Inc has been selected by the Canadian government for the Canadian Forces Tactical Armoured Patrol Vehicle ( ) program. The contract provides that the Textron TAPV Team, led by , together with Textron Marine & Land Systems and Rheinmetall , will manufacture 500 vehicles, with an option for up to 100 more.
The TAPV contract has a net value of $603.4 million CAD, with an additional five-year in-service support contract of $105.4 million CAD. The first vehicle is scheduled to be delivered to the Canadian Army in July 2014 and the last delivery is scheduled for March 2016.
The new Tactical Armored patrol Vehicles (TAPV) will enter production in 2014 and is expected to become operational by 2016, gradually replacing the RG-31 currently in service. The vehiclehas offered is a ‘beefed up’ variant of the M-1117 ASV used by the U.S. Army
“A vehicle like the TAPV will not only give us unmatched reconnaissance ability and manoeuvrability, whatever our mission and wherever we are sent, it will also provide the highest level of safety and protection to the men and women we assign to crew it,” Brig.-Gen. Christopher Thurrott, commander of Land Force Atlantic Area Said. Of the 500, about 200 will be used as reconnaissance vehicles, while the remainder will be personnel carriers. The TAPV can, however, be reconfigured for various roles.
The TAPV is specifically designed to protect soldiers from land mines and improvised explosive devices (IEDs) — major causes of death for Canadian soldiers in Afghanistan.
Major Carl Gendron, one of the experts who evaluated the four competing bids for the contract, said the TAPV is a tough vehicle.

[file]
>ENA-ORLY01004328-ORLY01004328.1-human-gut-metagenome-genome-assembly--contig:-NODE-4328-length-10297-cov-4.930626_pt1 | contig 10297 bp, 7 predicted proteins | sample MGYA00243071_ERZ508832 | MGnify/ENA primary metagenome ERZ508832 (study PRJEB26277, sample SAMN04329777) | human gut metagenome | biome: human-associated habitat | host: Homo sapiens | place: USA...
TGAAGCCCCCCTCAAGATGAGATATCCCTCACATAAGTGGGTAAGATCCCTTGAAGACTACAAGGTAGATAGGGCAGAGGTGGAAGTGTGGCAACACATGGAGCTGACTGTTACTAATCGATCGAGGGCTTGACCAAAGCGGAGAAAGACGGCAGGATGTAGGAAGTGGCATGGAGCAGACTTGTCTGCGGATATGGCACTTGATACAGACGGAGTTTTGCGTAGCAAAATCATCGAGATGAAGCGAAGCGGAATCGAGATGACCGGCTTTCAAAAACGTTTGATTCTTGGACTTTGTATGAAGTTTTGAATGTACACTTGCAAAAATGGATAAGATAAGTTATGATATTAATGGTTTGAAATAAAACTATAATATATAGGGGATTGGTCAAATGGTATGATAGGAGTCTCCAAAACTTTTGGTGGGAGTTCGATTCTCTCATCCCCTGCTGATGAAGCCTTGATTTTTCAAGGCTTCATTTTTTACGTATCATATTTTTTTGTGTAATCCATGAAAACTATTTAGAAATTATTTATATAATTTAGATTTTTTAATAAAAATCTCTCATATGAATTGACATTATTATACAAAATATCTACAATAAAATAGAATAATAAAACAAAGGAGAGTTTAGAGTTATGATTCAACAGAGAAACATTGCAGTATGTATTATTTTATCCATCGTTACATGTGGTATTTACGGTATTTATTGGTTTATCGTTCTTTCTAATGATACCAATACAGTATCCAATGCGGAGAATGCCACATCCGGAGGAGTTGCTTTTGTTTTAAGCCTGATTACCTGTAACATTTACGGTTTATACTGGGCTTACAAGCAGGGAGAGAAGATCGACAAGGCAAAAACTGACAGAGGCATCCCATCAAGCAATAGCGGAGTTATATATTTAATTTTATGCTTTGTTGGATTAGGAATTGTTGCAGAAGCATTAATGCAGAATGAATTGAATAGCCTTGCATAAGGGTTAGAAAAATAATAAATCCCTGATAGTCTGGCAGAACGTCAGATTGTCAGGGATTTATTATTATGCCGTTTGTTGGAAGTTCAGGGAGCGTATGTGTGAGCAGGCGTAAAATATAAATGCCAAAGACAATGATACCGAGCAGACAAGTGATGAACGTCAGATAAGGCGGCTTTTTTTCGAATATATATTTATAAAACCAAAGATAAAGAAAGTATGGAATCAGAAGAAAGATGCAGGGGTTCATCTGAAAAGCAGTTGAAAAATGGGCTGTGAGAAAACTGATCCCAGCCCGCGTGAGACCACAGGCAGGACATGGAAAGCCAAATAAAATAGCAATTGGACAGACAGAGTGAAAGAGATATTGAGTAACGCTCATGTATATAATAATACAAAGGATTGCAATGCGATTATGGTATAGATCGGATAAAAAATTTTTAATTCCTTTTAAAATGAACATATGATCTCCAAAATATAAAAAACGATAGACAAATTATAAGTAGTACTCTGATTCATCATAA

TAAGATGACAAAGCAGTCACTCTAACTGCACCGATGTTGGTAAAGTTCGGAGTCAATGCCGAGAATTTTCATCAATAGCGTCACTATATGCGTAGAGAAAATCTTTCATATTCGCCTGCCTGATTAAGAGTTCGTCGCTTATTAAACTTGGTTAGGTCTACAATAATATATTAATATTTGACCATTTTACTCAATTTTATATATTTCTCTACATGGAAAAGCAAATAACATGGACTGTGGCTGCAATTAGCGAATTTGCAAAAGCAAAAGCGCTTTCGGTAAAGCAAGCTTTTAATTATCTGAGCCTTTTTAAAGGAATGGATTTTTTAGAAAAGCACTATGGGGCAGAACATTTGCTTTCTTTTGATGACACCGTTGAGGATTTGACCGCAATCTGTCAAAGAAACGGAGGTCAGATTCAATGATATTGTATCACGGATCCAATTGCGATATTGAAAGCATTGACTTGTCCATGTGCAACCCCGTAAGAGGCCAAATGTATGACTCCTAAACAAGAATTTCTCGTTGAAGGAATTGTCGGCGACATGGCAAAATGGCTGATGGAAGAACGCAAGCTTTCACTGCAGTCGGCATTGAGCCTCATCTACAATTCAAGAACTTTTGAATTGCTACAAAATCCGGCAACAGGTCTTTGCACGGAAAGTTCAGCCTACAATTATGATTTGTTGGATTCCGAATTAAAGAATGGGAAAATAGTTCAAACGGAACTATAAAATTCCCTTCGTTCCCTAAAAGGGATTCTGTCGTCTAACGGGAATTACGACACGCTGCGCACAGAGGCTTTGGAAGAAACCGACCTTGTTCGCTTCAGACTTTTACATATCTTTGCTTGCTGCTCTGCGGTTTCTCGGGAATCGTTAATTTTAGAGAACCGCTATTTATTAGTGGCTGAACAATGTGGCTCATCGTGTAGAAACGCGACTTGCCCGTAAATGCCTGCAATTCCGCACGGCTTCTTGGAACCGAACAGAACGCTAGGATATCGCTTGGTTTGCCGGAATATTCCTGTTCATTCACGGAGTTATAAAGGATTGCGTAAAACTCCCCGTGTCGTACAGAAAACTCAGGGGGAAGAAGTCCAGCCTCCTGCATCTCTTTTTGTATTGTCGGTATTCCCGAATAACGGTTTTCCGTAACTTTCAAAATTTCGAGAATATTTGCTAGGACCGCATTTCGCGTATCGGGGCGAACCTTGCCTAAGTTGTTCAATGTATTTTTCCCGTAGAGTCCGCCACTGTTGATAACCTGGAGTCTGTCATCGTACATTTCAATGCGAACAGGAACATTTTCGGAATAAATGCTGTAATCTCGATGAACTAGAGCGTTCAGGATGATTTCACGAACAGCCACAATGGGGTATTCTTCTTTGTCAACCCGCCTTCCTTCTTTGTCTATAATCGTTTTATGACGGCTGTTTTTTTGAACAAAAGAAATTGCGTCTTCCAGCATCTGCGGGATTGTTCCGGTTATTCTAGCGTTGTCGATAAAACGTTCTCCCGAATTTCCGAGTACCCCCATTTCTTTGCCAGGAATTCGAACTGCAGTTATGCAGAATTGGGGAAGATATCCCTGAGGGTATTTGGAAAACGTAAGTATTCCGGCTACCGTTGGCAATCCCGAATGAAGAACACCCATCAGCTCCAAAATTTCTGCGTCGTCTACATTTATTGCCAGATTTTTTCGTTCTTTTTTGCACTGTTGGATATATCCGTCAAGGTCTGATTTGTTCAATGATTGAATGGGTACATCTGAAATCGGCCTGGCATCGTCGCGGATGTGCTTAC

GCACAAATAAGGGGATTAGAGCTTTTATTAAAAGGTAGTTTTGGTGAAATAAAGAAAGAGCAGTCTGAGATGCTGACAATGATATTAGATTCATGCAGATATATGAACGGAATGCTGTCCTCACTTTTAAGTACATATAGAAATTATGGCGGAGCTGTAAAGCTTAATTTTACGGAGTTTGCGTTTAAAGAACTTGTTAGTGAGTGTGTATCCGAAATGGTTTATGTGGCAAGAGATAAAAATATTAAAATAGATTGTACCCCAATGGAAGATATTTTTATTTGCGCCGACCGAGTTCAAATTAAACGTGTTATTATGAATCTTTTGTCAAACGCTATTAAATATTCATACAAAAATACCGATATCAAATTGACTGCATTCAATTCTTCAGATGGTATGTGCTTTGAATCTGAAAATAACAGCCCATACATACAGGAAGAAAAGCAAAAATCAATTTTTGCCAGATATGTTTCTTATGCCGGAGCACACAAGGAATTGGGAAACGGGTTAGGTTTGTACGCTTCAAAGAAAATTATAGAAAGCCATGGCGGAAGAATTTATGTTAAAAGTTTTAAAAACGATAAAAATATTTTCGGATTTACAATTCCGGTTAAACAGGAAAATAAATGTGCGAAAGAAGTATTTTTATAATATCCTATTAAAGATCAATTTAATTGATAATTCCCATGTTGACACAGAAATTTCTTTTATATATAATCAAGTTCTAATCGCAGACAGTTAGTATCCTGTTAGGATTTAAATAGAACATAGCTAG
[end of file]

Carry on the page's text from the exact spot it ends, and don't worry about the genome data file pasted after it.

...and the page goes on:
“We have learned many lessons through our combat operations in Afghanistan, one of which being the importance of armoured vehicles in protecting our soldiers from today’s threats in operations,” Gendron said. “It has sustained 10 kilograms of explosive under the wheels and eight under the hull. So it makes it extremely resilient to IEDs.”
The Canadian Textron TAPV team includesProtech Systems (London, ON) to deliver the dual-weapon remote operated weapon station, Rheinmetall Canada (St. Jean sur Richelieu, P.Q.) and EODC – Engineering Office Deisenroth Canada (Ottawa, ON). As the program is ramped up Canadian companies including Michelin (Waterville, NS), General Kinetics (Brampton, ON), Evraz North America (Regina, SK), SED Systems (Saskatoon, SK), Ontario Drive and Gear (New Hamburg, ON), Mobile Climate Control (Vaughan, ON) and others, integrated into the vehicle’s supply chain.
Neil Rutter, general manager of Textron Systems Canada, said the new vehicle has been in development for five years. He promised they would be delivered on-time. “We will deliver a vehicle that will provide the Canadian Army with an unmatched blend of protection, power, mobility and growth potential,” Rutter said. The vehicles are one component of $5-billion in upgrades to the army’s combat vehicles announced in 2009.